Why do we need music to support language?
Much of my time - like so many music specialists - involves justifying why music makes a critical difference to a young child’s language development, reading and subsequent life chances.
Our knowledge of sound, song and music making goes back to pre-historic times. It is even said that Stonehenge was often used as a set of musical stones to accompany song and dance (Devereux and Wozencroft, 2013)! Our world resonates with vibrations of rich sounds of every shape and size.
Approximately one in six children between 1 – 6 years old in the UK are diagnosed with language delay (The Communication Trust, 2014). Much of my practice involves teasing out language development through child-initiated musical activities with illuminating results. Enjoying musical activities with a young child makes practical sense. It is nurturing, fun, educational and for the most part, free. Music is healthy, persuasive, emotionally positive, distracting, communicative and sociable (MacDonald et al 2012).
The voice is driven by the movements of breathing (Power and Trevarthen:214). Using movement to nurture vocalising, language and music making has been the basis of The Music House for Children’s practice and research since 1994. Our fascination with sound comes from the common assumption that sounds are created by the voice, and heard with our ears. But is it? How is sound actually made? When air moves it vibrates. It moves because we have moved it with our bodies. Every time we speak we move up to 36 muscles!
A particularly successful approach initiated by The Music House for Children is our musical story tales. Inventive and ultimately self-initiated these musical adventures compel young children imaginatively, physically and vocally. Nurturing imaginative response helps children move from being the audience to being the performer. By gently withdrawing our voice as the performer through questions such as “…but what if?” or, “…and where (did he) go?” children become the performers, their imagination runs riot, and language begins to flow.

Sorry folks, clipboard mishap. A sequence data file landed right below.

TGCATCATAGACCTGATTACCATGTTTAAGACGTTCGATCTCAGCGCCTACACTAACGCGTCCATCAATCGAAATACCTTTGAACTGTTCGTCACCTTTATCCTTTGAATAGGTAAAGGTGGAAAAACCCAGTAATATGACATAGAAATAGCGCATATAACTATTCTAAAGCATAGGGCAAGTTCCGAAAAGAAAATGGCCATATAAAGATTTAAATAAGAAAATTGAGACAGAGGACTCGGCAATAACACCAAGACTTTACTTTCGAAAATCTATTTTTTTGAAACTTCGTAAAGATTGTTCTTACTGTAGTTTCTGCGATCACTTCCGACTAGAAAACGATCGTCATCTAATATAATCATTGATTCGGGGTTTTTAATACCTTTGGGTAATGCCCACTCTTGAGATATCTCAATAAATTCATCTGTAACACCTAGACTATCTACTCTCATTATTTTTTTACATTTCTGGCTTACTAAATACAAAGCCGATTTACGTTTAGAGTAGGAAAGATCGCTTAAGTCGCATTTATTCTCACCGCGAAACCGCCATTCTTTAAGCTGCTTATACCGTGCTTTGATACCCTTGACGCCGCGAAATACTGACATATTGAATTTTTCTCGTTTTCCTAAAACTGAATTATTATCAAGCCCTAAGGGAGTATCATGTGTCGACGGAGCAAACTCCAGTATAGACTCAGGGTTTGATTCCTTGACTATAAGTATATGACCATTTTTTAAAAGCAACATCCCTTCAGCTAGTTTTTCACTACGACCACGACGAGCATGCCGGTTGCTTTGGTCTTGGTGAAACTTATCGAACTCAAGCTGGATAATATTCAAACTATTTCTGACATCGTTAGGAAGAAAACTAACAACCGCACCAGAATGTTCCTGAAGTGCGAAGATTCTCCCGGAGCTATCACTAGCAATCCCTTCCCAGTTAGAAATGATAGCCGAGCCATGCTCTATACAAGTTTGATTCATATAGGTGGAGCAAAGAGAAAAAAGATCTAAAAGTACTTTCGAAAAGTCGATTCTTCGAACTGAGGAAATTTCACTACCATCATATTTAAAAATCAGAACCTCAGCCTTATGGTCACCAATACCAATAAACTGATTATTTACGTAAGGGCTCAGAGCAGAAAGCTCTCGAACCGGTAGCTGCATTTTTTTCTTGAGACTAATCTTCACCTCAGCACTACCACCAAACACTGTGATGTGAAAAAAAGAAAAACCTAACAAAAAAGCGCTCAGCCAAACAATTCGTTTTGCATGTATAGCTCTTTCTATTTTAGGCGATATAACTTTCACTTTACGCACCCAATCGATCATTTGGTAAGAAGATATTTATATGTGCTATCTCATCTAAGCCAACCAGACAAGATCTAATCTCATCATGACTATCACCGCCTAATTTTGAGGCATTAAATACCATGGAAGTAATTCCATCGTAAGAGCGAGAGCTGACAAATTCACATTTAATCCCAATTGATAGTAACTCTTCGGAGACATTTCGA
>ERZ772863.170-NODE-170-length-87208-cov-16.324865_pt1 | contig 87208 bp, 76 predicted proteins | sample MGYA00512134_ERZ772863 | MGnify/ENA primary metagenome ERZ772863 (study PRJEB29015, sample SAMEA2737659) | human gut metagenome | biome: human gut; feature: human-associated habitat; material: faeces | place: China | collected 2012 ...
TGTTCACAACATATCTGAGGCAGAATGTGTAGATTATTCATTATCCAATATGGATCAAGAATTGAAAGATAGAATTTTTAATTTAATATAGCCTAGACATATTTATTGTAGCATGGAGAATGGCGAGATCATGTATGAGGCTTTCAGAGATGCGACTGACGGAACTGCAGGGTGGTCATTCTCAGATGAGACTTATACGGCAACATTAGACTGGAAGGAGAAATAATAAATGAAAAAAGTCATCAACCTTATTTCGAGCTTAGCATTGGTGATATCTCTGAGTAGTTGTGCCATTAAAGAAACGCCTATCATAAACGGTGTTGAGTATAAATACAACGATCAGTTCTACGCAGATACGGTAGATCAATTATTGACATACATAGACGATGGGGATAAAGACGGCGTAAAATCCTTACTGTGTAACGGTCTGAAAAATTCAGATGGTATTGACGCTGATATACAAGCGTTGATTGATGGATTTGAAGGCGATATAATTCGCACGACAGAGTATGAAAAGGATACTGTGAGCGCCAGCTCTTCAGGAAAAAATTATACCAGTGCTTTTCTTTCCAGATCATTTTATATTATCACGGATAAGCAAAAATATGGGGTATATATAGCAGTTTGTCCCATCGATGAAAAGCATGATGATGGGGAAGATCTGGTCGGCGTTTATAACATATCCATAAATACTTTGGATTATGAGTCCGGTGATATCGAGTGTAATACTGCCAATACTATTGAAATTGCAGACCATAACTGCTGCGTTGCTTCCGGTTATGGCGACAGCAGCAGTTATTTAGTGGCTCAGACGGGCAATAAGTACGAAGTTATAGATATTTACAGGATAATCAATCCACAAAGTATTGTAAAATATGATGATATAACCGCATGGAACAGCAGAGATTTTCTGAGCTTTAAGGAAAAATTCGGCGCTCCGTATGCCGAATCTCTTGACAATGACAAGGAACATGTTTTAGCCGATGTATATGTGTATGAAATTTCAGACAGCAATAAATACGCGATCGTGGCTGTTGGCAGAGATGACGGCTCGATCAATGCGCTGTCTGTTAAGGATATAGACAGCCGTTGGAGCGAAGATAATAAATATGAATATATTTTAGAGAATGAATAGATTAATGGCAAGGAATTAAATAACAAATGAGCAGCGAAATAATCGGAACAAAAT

My starting point for nurturing language, engagement and musical alertness in whatever context, need or setting is always through repeated, rhythmic, playful, pitch undulated welcoming sounds:
“La, la la la la la la la la la… Doo dah doo dah doo dah…”
Over time, even the most resistant talker will begin to utter sound, or create vocal and visual letter shapes – always helped by a loved adult joining in. This clip shows children with language delay, all joining in…
These rhythmic, playful sounds may feel silly to make at first, but silly sounds achieve four important things - they...
Warm up the voice
Directly engage adults with the children
Links between music and language
Music and language are hierarchically arranged and inextricably linked:
Music = notes and keys; chords and progression
Language = letters and syllables; words and sentences
The process of speaking involves interesting up and down sounds, making particular parts of a word louder or softer, creating different rhythms and stressing different parts of a word, letter or phrase. If we take out music from a child’s vocal learning we take the soul out of speaking.
Try saying the following to a friend with no change in pitch (up and down), no emphasis on any word, or rhythm, and with as little movement as possible…
“It was a lovely, sunny, warm day. I ran on the sand, by the sea and jumped over two sandcastles. Wee!"
Now say it again in your normal way. A little gesture here, an animated expression there. As the listener, can you now visualise a sunny day on a sandy beach, smell the salty air and feel the warm sun on your arms as you run? Musical, moving play is taking place! (Bannan and Woodward, 2009)
Just as with music, an interesting conversation has melodic ups and downs and rhythmic patterns. We also work with babies and their parents to encourage attachment through playful sound making. One of our studies showed just how effective reciprocal communication can be with babies, especially when carer and baby establish musical patterns in their interactions.
Affectionate vocal interaction with a loved adult plays a critical part in helping a child to develop language, particularly in the context of musical play (Buckley, 2003). So, what else can we, as early childhood educators, do to help children develop language acquisition?